Teen Suicide: How to Explain Your Grief to Your Child

Last updated on January 27th, 2017 at 03:25 pm

My son is now fourteen and a Freshman in High School. Within months of starting the new school year, his high school marching band community suffered tragedy: the suicide of one of its members. And despite the large number of kids in the band – this tragedy was close. The boy who died, Patrick, was the head of my son’s instrument section.

teen suicide - my griefI didn’t know Patrick well, but the impact of his death on me was surprising.  Both the fact and the nature of it were a profound shock when I first heard about it – via text from my son when he arrived at school one Friday morning.

The next several days were a painful procession of events and rituals: gatherings at homes of the kids, a candlelight vigil at the school stadium where the band regularly practiced, visitations and funeral mass at the local Catholic Church.

I was concerned for my son, but I was also in pain. I cried a lot. I wanted to know what happened. I wanted to know “why?”  I kept picturing Patrick at practices. He was extremely alive, outgoing and very good looking. None of this should matter, but somehow it did. When we learned he had shot himself in a moment of despair over getting in some trouble, I thought about his parents. I was sick at the thought. I was also angry. Angry that he thought this was his only option. Angry that he had access to a gun.

My son was surprised by my grief. He kept saying that I hardly knew Patrick, and he didn’t expect me to want to attend the various gatherings. I began to feel that he might think I was “muscling in” on a situation that was personal to him. Certainly he and the others in his small instrument section were closing ranks and I let him go out with them a lot, and had a couple of boys stay for a sleepover after the vigil. He was crying a lot too and talking with his peers seemed to help.

But I was pretty sure my son couldn’t see past his own confusion and grief to know that I was also genuinely in pain. I couldn’t find a lot of resources for parent grief when a child’s friend dies, but one website – the Society for the Prevention of Teen Suicide (SPTS) – gave some good advice: First deal with your own feelings.

“It is critical for you to take time to deal with your own feelings before you approach your child.  Remember the directives from air travel about the use of oxygen masks – you must put on your own mask before you can help anyone else with theirs!”   SPTS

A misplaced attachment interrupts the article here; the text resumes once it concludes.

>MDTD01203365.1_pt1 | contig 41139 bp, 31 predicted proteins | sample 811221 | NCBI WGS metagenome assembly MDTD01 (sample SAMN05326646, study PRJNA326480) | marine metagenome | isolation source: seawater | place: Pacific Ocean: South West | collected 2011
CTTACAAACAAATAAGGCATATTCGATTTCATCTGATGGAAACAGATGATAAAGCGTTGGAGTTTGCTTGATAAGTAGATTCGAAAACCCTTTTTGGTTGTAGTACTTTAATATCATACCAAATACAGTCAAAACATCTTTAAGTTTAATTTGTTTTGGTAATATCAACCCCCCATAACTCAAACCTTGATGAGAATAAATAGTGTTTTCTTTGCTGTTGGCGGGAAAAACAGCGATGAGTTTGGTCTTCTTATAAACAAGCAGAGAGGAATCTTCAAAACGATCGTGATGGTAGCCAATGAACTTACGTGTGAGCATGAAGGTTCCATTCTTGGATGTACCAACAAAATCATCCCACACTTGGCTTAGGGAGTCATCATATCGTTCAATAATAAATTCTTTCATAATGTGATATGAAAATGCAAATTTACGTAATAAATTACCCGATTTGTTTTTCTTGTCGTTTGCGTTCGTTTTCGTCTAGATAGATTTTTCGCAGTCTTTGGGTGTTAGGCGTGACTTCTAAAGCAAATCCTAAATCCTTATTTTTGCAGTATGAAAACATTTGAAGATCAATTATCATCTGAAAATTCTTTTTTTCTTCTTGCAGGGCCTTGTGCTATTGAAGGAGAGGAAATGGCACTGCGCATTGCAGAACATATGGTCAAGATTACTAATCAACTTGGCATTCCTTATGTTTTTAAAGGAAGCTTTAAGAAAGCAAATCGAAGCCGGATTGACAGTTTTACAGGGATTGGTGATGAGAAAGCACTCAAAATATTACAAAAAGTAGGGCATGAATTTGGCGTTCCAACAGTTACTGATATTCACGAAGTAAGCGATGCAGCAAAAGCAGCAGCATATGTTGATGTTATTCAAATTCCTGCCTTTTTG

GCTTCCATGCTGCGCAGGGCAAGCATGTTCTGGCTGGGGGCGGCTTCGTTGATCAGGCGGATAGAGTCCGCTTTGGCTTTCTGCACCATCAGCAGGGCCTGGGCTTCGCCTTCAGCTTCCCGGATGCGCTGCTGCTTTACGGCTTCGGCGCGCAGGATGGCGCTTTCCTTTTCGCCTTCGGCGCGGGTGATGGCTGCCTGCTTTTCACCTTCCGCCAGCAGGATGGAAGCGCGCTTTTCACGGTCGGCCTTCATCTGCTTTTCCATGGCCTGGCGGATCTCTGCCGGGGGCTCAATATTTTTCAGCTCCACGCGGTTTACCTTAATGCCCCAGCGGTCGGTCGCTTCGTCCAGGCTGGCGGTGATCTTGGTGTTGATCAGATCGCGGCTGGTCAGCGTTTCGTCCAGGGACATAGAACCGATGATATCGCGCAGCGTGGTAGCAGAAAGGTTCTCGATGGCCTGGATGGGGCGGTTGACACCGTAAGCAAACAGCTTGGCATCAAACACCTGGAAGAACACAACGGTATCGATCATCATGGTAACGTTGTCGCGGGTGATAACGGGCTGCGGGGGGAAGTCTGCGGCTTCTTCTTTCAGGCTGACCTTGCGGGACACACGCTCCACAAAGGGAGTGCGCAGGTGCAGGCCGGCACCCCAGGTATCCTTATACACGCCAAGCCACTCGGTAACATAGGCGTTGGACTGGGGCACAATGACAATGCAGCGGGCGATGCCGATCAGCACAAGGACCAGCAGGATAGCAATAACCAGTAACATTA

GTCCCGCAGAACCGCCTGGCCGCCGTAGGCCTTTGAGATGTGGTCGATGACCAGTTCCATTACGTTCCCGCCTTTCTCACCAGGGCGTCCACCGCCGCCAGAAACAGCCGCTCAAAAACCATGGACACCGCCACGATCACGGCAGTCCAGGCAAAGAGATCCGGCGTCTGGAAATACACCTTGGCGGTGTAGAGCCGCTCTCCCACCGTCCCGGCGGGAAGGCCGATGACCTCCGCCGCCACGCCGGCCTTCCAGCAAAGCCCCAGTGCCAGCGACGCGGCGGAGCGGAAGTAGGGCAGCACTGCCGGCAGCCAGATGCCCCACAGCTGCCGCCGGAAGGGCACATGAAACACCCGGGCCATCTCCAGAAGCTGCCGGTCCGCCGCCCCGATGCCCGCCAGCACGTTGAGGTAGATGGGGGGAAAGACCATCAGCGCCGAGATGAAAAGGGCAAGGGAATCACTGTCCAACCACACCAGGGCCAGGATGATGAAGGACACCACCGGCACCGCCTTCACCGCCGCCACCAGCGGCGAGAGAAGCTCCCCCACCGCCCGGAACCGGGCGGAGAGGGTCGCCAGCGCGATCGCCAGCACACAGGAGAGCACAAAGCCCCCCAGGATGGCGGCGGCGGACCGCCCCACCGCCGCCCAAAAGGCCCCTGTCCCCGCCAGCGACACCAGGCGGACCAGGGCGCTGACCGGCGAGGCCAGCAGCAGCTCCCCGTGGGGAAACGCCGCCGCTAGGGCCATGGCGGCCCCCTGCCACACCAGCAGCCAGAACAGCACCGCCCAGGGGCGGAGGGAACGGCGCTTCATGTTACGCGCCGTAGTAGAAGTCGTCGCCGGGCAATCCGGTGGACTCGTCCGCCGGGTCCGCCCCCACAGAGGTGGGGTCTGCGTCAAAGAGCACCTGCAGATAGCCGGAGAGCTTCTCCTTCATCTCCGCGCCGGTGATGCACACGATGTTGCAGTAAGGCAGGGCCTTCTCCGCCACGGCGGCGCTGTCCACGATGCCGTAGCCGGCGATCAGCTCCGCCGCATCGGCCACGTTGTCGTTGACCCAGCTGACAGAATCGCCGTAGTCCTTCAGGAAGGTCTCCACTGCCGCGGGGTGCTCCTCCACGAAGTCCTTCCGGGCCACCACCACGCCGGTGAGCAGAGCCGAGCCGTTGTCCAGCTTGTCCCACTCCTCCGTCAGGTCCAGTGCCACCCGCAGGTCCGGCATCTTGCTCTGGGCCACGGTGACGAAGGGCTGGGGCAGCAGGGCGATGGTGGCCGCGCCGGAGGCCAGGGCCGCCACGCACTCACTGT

I thought about all the reasons why I was so upset: the senseless loss, empathy for his parents, concern for the impact on my son, even worry that some incidents between my son and Patrick (which I spoke to the Band Director about)  might have contributed to the suicide decision. Bottom line, I think it was just that it felt so wrong for a boy of just 17 to die like this. Thankfully, my son is a fairly good communicator – and so, finally, I talked about how I was in pain too and I asked if he had thoughts on why I was grieving even though I wasn’t close to Patrick. He was quite perceptive since he understood that I didn’t want the same thing to happen to him. But he didn’t realize how much I was identifying with Patrick’s parents, feeling at least some of their pain. And I couldn’t let things return to “normal” right away. The police officer who led the long snaking line of cars to the cemetery gave out large stickers reading “funeral” for our windshields. I kept the sticker on my console for a few weeks afterwards. It felt right to have a visible reminder of what had happened, and not to “move on” too quickly.

In the end, talking about my grief gave us a shared experience for coping with the ordeal. It also made it possible to talk about suicide in general and how, as someone I know put it: “suicide is a terrible and permanent solution to a temporary problem” – even if it doesn’t feel that way at the time.

Resources for dealing with teen suicide:

About the Author

Audra is an experienced pharmaceutical marketing professional, aspiring writer, and mother of Elliott, a high-spirited fourteen-year old boy. Frequently tired but never bored, she has a strong interest in public health fostered by numerous years implementing global diabetes education programs as well as by her fourteen-year crazy (wild? amazing?) adventure in parenting. She recently earned a Masters in Public Health to augment her expertise in health policy and health promotion. Audra is a member of the PedSafe Team

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